In the hot constricting air, with hundreds of people in a small school hall, English became a trouble-free language, which looked so easy to understand and acquire.
To the Javanese villagers, whose daily language is Javanese and many of whom do not speak Indonesian, their children’s speaking English on stage — with their plays and songs, poems and jokes — seemed to be a divine revelation.
Some of the girls, wearing veils symbolizing their adherence to Islam, were attired with British flag T-shirts or other symbols of English speaking countries.
The stage backdrop, together with the theme of their performance, was inspired by Western pirate stories and fairy tales.
Simply put, the villagers living near the Wilis Mountain were taken by their children into an intermingled culture, where things were synthesized without anything being dominant.
The audience applauded their performances, openly accepting that which in the eyes of religious bigots might have been regarded as heresy or filth.
Instead of paying attention to certain pronunciations or grammatical mistakes made by the students, our minds focused on a simple question: What is an education supposed to be, especially in Indonesia with its millions of unskilled workers?
Concerning English as the world’s most used language, what can be done to ensure that secondary school graduates, for instance, are ready to enter the rapidly developing field of work without fear of being rejected for their poor language skills?
In our two days’ journey in Pare village, in the Kediri regency of East Java, we found what is theoretically called a “creative minority”.
On both sides of the roads and paths, banners of different sizes told us that this or that house offered English classes or homestay programs for learning English. There were nearly 90 such language centers.
In mostly Javanese cultural settings and surrounded by warm hospitality, we saw students riding bicycles back and forth or walking in pairs or groups talking in English. Their faces showed excitement instead of shyness, confidence instead of timidity.
At the end, after very consciously examining the atmosphere created, as in the students’ performances mentioned above, we could dismiss the spelling or grammatical mistakes on the banners or leaflets and say, “It’s a great place to start learning English.”
Following our return to Jakarta, one of the critical questions that came up was, “Compared to an English homestay program in Australia or Singapore, which is better?” We could also ask, “Isn’t going to Australia and living among native English speakers always a better choice?”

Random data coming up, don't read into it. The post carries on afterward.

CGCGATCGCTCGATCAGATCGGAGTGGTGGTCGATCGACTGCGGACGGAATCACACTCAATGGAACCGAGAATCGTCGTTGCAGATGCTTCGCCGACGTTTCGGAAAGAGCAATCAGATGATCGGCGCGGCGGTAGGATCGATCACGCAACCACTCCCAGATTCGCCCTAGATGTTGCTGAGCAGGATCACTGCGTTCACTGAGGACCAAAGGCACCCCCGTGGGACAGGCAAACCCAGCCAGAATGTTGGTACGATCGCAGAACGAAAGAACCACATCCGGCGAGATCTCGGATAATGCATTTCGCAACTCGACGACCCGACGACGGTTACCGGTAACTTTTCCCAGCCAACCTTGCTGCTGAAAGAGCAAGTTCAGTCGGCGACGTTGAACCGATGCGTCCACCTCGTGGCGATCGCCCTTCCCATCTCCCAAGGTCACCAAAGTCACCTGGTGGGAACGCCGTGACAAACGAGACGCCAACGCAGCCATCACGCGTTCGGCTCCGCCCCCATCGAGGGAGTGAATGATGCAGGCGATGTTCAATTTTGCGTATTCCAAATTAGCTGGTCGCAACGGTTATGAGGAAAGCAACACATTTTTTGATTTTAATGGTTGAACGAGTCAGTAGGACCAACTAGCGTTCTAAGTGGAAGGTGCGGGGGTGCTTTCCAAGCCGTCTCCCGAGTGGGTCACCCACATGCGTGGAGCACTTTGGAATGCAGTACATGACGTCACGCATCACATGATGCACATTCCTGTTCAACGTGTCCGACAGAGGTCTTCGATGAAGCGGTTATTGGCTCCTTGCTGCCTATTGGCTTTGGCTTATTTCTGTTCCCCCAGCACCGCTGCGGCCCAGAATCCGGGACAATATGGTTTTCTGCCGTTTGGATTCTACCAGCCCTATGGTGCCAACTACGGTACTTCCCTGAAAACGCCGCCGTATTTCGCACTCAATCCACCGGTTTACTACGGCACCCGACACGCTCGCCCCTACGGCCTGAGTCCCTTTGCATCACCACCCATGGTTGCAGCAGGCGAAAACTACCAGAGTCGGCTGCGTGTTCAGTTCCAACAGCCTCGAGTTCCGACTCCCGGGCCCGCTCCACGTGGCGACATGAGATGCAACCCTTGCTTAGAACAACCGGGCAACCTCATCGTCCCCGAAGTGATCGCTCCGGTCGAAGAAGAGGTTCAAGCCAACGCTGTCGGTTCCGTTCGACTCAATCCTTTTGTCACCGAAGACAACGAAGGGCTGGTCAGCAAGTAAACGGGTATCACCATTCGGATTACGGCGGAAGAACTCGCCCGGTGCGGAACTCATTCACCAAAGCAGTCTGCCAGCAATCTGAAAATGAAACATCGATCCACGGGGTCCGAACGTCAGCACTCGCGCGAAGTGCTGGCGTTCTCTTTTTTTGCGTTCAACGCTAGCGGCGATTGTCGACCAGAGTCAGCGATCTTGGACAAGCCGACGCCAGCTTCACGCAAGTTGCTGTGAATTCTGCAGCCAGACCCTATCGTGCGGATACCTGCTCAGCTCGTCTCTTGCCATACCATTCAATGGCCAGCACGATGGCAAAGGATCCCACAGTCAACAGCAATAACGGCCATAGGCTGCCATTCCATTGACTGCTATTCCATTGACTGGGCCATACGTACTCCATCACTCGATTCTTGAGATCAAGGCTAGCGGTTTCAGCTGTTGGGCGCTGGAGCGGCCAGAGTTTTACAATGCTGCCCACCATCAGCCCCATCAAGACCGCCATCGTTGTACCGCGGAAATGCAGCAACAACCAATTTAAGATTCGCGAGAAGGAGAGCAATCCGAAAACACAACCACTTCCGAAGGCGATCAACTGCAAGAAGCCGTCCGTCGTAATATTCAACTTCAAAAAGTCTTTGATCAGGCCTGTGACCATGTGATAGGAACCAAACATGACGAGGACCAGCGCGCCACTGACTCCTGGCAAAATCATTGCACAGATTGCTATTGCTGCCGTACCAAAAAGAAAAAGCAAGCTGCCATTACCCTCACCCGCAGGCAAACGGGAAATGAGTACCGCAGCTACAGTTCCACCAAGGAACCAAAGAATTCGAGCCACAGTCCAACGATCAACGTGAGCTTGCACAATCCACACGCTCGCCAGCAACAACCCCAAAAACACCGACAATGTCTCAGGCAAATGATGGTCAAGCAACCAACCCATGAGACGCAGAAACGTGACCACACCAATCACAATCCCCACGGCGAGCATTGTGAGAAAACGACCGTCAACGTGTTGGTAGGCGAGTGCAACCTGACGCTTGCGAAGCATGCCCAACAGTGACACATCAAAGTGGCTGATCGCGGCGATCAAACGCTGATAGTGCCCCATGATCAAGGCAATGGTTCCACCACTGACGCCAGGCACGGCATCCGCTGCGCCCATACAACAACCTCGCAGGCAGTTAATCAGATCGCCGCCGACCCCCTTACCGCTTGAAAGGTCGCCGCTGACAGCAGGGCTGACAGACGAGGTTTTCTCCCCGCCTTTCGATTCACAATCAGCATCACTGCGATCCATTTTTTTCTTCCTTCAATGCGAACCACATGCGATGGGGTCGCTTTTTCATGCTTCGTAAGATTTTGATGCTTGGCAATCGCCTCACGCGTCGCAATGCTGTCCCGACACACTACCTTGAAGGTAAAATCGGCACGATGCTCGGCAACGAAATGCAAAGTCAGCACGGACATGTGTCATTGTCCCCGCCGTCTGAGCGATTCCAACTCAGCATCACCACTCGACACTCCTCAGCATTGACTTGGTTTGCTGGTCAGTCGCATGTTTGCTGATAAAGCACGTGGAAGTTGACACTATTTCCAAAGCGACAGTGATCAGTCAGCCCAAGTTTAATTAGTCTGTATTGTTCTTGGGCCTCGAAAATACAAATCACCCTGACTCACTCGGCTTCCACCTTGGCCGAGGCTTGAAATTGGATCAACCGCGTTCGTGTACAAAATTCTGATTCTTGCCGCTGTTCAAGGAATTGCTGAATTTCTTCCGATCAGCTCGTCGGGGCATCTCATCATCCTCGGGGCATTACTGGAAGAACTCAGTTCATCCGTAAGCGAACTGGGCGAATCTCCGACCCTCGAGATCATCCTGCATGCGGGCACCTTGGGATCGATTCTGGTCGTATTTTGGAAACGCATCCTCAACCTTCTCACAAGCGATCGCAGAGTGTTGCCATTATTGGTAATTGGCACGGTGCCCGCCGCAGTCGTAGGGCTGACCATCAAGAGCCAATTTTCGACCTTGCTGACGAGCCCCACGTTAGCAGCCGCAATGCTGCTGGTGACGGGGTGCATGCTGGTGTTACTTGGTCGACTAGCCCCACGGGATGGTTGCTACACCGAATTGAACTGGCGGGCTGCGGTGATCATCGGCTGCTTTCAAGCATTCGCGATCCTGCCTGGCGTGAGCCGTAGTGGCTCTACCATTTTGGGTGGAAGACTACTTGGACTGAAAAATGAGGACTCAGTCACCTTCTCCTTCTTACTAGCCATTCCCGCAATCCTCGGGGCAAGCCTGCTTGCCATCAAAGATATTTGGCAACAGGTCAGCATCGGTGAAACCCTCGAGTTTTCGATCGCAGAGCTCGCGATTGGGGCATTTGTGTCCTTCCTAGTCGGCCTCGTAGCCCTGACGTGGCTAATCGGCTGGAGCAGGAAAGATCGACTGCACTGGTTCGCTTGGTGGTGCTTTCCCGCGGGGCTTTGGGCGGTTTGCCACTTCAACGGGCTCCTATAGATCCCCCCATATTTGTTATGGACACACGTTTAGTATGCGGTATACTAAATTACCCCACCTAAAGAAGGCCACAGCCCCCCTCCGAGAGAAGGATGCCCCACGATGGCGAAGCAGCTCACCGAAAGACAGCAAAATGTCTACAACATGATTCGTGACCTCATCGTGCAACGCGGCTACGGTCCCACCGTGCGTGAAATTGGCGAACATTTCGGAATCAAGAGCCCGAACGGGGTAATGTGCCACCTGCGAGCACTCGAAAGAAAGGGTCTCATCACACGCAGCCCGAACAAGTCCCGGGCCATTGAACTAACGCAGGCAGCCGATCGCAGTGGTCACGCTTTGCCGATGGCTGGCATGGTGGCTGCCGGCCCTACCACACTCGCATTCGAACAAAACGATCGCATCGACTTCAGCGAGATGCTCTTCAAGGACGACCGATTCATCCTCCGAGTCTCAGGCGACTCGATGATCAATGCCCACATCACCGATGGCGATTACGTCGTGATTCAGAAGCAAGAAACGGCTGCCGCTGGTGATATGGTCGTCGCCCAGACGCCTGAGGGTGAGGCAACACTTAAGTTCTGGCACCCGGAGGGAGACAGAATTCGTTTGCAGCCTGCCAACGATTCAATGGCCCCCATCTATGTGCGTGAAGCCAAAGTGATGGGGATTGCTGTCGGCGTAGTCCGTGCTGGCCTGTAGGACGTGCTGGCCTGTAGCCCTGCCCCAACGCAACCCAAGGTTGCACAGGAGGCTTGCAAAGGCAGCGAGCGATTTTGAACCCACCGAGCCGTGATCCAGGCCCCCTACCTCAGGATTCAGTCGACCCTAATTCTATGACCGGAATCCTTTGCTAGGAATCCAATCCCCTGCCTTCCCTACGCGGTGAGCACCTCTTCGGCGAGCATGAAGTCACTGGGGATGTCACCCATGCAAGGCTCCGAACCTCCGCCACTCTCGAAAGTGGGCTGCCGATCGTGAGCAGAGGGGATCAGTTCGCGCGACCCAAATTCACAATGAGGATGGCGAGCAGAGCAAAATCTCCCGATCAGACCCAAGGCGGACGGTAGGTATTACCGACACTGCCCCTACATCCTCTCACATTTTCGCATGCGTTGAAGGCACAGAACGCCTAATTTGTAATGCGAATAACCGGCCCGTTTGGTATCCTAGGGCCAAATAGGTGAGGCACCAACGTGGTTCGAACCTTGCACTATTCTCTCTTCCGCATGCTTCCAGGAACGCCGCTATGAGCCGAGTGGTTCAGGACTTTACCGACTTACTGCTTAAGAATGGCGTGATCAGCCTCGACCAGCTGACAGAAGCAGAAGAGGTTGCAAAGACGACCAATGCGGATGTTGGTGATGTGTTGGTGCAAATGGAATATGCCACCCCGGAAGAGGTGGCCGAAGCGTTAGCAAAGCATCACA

Two pairs of contrasting ideas might be worth discussing. First, linguistically, being among native English speakers is a better choice. Learners can learn the language naturally as it is used by its producers.
Yet, as Lev Vygotsky discussed the zone of proximal development (ZPD) as early as the 1930s, learning needs an intellectual space where learners and teachers interact and where supporting social processes play pivotal roles.
So, there is a very critical question: If a student joins an English homestay program in Australia, for example, does he get a supporting environment, surrounded by smiling and caring people other than his host and teachers? Is the learning and social culture within which he will learn equivalent to that which he has been used to?
Not to generalize, a student of mine aged 17 who joined such an English homestay program abroad for two weeks told an interesting story. Most of the time in his study tour, the student just conversed with his Indonesian friends and host teacher.
After trying two or three times to communicate with the natives he met, he gave up and decided just to enjoy his trip as a foreigner in a foreign country.
Second, regarding prestige and financial aspects, traveling abroad to learn English for wealthy people is never a problem. The students can also learn and practice cross-cultural understanding, something worthwhile for their future life in a shrinking world.
However, as we know well, only a few percent of Indonesians have the chance of going abroad. The availability of cheaper but more focused programs is therefore badly needed.
Relying on the language centers that offer only about three learning hours a week, as they do in Greater Jakarta and other Indonesian towns, has actually become a poor choice since the need for English is rapidly increasing both academically and in the field of work.
That is why the cheap but effective English “crash programs” available in Pare village have now become a reasonable alternative for thousands of students from all over Indonesia.
We might want to leave behind our concept of “perfect” English; Singapore has developed its own English and English “made in Pare” is actually easier to understand and acquire.
Finally, to the wonderful students of SMPN 6 Kediri, who were trained through the Pare method. cheaply but effectively, this far-from-successful English teacher really wanted to say, “Two thumbs up for you and you teachers!”
The writer is an educator and a researcher at Paramadina Foundation, Jakarta.
Khairil Azhar, Jakarta | Opinion | Sat, March 17 2012, 11:50 AM